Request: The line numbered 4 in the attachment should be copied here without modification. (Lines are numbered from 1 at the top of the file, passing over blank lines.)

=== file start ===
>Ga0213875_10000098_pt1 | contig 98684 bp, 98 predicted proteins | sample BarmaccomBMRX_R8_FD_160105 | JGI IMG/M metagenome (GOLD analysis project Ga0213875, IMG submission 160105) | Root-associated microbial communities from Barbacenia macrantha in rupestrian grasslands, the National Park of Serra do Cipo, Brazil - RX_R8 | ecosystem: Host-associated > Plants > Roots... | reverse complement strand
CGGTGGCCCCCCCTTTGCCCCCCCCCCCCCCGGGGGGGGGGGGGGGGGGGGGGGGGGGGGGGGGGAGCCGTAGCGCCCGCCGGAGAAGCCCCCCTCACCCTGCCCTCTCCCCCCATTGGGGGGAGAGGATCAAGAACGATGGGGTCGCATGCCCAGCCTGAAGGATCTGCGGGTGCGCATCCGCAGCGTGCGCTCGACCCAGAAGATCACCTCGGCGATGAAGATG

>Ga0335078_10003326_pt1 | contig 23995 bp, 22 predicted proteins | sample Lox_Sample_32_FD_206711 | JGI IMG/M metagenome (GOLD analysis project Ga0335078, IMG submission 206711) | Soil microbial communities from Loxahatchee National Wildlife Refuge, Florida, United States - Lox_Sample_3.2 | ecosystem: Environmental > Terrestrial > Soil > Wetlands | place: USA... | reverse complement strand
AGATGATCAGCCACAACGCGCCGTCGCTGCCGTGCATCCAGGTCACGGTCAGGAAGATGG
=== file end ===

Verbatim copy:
AGATGATCAGCCACAACGCGCCGTCGCTGCCGTGCATCCAGGTCACGGTCAGGAAGATGG